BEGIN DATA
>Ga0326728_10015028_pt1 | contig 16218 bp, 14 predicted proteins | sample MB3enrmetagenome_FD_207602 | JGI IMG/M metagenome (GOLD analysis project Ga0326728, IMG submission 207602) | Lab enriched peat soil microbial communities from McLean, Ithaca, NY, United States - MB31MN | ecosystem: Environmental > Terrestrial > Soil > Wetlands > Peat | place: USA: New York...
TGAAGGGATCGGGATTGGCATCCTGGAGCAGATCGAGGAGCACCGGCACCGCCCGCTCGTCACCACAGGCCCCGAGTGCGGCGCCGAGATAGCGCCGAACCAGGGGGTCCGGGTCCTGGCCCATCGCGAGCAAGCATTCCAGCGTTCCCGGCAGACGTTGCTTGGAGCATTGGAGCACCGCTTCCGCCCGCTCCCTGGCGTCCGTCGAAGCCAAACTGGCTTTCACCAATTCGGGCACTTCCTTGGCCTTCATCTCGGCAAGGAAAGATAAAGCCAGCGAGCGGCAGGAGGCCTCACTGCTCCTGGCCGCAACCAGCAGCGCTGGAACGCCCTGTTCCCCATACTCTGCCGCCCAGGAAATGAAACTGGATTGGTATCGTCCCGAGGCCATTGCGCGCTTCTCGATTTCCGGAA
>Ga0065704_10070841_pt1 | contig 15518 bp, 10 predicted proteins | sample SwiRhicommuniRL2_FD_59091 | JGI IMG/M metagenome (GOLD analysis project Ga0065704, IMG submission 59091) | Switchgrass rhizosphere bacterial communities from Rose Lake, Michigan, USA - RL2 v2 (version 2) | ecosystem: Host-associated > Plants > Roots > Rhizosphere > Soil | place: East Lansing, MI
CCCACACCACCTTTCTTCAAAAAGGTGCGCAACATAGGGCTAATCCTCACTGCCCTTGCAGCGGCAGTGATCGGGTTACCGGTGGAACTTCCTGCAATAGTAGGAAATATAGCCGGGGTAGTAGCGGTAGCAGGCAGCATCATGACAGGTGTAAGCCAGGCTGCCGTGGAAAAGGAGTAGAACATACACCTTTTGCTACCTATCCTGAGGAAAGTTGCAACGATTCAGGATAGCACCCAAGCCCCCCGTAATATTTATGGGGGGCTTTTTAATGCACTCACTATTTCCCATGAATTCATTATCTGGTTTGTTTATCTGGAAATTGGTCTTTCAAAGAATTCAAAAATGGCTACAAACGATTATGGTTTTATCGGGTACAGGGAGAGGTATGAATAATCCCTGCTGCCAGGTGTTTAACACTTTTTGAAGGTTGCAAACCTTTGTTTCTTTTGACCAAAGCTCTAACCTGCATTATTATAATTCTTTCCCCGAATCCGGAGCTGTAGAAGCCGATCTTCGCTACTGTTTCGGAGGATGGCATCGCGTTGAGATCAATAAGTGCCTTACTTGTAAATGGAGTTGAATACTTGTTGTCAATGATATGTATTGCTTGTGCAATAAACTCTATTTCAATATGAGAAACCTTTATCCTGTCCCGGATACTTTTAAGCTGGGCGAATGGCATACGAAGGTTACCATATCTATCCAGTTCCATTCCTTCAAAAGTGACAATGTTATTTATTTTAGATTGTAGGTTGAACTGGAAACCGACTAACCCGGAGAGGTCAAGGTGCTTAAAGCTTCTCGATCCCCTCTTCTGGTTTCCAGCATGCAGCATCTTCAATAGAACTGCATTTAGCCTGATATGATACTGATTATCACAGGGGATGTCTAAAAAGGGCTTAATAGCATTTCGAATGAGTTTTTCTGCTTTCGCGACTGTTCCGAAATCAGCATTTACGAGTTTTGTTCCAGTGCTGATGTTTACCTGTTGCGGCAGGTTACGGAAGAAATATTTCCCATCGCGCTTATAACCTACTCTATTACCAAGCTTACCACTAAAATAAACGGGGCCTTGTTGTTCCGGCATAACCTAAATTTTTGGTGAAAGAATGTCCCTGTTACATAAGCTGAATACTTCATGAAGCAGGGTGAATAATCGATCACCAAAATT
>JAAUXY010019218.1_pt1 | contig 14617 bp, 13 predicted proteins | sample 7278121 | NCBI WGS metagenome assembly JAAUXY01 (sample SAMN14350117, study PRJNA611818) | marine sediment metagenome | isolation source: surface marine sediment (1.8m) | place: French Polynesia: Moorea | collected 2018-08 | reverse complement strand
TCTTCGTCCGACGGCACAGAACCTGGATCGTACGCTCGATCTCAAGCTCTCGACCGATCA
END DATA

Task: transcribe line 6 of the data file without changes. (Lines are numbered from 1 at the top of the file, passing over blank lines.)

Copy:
TCTTCGTCCGACGGCACAGAACCTGGATCGTACGCTCGATCTCAAGCTCTCGACCGATCA